"The drop in business in the wider market which followed in the aftermath of the Leave vote last June appears to have been only a blip, and has since been followed by a return to sustained growth."
Annual bridging lending grew for the third consecutive quarter to reach £4.3bn in June - a 4.2% increase from June 2016’s figures and approaching 2016’s pre-EU Referendum high of £4.4bn, according to West One research.
West One says that although it remains too soon to identify a longer-run trend to smaller loans, the first half of 2017 saw fewer large transactions coming to market
Interest rates finished Q1 at 1.04%, having seen after steady falls throughout the second half of 2016. They fell further in Q2 2017, with April at 1.03%, 1.02% in May, before falling below the 1.00% line in June, with a record low of 0.96%.
Stephen Wasserman, Managing Director of West One, said: “After a substantial dip in the market’s performance in the immediate aftermath of the Referendum, it’s obviously very encouraging that the bridging sector is seeing its third consecutive quarter of annualised growth. With this period including the significant political and economic volatility of Article 50 being issued, a snap General Election that delivered a hung Parliament and then the formal initiation of Brexit negotiations, the continued recovery only serves to underpin the resilience of the bridging market.
"At West One, we’ve seen a steady rise in demand for our bridging over the course of the last 9 months, and suspect this is due to more and more property professionals turning to alternative forms of finance, as a result of political uncertainty affecting appetite from conventional lenders. The drop in business in the wider market which followed in the aftermath of the Leave vote last June appears to have been only a blip, and has since been followed by a return to sustained growth. We expect that the bridging market will continue to this pattern of solid growth, in spite of an apparent slowdown in the housing market, as it takes up further slack in funding for property projects.”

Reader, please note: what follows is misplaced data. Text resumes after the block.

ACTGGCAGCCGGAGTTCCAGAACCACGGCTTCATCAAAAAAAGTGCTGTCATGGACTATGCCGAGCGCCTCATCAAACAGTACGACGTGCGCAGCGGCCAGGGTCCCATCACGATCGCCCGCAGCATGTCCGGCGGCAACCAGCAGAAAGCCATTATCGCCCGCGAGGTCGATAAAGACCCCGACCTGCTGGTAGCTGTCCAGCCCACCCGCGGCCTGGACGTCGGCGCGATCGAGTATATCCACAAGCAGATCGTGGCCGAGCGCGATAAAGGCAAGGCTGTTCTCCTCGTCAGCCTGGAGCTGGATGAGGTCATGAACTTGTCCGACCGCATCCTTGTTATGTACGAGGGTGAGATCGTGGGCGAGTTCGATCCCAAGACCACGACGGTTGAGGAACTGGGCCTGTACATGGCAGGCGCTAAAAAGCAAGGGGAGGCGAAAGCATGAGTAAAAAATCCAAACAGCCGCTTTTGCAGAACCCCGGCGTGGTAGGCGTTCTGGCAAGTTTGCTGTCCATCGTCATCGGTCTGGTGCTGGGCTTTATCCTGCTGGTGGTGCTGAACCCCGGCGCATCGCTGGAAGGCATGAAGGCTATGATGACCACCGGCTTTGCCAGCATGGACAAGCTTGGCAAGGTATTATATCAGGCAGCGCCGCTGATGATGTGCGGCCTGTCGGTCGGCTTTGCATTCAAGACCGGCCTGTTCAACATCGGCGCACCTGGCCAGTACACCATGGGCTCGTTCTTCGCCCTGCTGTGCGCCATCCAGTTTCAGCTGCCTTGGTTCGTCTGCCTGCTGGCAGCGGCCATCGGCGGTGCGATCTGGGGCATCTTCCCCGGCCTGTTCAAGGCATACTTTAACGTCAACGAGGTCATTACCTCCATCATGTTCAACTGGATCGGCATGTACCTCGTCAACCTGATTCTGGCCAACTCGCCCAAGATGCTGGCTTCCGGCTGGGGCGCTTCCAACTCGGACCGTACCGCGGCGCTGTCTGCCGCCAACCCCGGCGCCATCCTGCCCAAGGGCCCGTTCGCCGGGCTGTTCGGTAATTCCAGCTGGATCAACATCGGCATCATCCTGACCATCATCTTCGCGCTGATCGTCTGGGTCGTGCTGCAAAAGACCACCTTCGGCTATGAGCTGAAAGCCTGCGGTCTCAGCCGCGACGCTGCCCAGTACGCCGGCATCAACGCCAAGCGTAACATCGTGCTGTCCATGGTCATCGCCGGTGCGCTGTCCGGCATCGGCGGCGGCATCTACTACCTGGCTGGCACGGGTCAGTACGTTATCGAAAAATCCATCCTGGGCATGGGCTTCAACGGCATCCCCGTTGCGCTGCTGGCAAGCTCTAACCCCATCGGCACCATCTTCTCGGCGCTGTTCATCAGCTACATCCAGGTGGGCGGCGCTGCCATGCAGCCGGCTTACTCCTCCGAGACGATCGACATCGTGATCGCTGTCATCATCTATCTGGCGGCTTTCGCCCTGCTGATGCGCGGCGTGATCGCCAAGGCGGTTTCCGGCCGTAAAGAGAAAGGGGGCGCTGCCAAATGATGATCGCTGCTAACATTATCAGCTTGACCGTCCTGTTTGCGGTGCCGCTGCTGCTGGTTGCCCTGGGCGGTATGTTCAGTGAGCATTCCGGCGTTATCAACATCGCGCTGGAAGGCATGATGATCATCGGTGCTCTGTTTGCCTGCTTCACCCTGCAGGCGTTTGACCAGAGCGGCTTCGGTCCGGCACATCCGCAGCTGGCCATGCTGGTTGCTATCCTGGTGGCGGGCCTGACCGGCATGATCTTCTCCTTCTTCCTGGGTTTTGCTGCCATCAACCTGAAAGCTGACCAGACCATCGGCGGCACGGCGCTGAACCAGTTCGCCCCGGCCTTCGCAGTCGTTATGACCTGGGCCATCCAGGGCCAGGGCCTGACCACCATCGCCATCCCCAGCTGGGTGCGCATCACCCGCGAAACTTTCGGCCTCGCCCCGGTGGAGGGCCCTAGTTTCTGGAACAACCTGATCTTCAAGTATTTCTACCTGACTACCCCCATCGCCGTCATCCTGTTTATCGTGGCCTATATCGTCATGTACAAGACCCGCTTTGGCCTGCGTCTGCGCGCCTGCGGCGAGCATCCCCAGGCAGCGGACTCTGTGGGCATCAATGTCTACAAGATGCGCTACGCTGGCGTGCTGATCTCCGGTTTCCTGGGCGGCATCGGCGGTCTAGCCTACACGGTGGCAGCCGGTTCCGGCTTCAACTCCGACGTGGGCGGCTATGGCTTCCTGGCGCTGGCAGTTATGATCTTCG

Danny Waters, CEO of Enra Group, added: “Although we have seen a period of strong growth in the bridging sector, there are still challenges ahead. The Brexit negotiations will likely cast a shadow over the property market for the foreseeable future, and with inflation continuing to be a problem, it is possible that we could see an interest rate increase in the coming months. Whatever happens next, the industry needs to be ready with diverse and flexible financing options for property purchasers. The bridging sector has seen a 5-fold growth in lending since 2011 and is well placed to take advantage of economic fluctuations, being able to adapt to changing needs as and when they emerge.”